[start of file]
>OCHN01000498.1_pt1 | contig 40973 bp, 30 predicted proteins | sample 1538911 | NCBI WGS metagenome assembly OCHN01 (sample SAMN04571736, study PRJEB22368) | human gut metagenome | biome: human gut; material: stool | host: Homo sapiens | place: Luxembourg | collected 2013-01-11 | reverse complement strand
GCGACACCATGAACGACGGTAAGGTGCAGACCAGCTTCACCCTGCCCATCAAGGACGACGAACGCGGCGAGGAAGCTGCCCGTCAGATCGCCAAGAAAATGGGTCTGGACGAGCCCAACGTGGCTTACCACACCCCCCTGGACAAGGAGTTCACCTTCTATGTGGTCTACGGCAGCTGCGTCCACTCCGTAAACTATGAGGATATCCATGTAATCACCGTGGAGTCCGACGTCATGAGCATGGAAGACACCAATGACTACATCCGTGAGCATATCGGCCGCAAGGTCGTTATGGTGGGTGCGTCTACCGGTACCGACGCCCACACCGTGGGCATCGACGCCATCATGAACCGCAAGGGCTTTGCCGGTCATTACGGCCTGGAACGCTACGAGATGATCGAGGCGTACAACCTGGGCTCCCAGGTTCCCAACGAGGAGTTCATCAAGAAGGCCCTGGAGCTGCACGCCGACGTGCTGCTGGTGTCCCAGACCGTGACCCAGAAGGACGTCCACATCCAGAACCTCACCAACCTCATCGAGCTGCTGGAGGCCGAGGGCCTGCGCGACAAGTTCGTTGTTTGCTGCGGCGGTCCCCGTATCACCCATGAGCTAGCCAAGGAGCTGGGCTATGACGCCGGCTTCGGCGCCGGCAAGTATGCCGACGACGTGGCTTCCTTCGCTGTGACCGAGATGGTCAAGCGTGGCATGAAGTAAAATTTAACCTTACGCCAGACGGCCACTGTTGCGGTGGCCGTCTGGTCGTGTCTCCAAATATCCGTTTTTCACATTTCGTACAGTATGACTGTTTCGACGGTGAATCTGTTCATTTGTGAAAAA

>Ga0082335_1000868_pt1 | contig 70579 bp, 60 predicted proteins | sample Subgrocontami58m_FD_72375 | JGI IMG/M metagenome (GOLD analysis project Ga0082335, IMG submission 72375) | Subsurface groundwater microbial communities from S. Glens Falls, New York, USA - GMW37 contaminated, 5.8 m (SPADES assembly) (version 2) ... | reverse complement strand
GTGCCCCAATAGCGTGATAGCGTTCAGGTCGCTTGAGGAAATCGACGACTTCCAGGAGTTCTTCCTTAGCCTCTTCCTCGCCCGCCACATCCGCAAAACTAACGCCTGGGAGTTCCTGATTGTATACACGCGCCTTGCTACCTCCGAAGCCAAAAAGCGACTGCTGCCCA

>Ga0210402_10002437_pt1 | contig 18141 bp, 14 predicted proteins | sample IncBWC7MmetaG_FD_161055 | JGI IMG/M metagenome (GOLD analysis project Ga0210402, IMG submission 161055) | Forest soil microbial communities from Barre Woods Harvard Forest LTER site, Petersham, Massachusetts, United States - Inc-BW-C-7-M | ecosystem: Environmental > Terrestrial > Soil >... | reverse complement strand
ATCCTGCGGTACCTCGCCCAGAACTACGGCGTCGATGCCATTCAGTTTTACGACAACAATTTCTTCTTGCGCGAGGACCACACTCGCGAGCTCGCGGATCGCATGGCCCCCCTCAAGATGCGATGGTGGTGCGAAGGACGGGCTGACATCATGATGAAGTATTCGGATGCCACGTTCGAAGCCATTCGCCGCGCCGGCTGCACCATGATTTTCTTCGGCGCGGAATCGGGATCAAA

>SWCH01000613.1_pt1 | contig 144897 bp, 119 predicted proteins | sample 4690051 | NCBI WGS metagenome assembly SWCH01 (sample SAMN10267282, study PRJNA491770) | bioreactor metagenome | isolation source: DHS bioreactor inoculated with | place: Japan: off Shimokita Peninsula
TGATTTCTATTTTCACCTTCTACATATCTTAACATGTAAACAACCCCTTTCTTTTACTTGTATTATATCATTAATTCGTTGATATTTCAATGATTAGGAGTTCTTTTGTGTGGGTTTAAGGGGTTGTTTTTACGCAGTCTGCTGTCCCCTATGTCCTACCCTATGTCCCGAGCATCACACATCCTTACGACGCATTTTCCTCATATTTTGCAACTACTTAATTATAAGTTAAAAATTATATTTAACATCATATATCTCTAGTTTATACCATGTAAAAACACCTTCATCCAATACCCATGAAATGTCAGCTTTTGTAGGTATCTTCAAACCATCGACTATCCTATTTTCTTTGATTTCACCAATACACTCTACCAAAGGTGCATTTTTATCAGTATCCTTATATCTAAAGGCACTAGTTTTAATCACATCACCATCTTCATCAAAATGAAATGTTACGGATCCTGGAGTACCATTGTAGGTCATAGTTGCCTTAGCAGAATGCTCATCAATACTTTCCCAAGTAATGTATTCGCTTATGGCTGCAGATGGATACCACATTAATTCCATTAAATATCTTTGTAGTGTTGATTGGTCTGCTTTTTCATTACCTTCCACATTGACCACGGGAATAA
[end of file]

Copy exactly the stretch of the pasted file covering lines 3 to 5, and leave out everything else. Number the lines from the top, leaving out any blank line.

>Ga0082335_1000868_pt1 | contig 70579 bp, 60 predicted proteins | sample Subgrocontami58m_FD_72375 | JGI IMG/M metagenome (GOLD analysis project Ga0082335, IMG submission 72375) | Subsurface groundwater microbial communities from S. Glens Falls, New York, USA - GMW37 contaminated, 5.8 m (SPADES assembly) (version 2) ... | reverse complement strand
GTGCCCCAATAGCGTGATAGCGTTCAGGTCGCTTGAGGAAATCGACGACTTCCAGGAGTTCTTCCTTAGCCTCTTCCTCGCCCGCCACATCCGCAAAACTAACGCCTGGGAGTTCCTGATTGTATACACGCGCCTTGCTACCTCCGAAGCCAAAAAGCGACTGCTGCCCA

>Ga0210402_10002437_pt1 | contig 18141 bp, 14 predicted proteins | sample IncBWC7MmetaG_FD_161055 | JGI IMG/M metagenome (GOLD analysis project Ga0210402, IMG submission 161055) | Forest soil microbial communities from Barre Woods Harvard Forest LTER site, Petersham, Massachusetts, United States - Inc-BW-C-7-M | ecosystem: Environmental > Terrestrial > Soil >... | reverse complement strand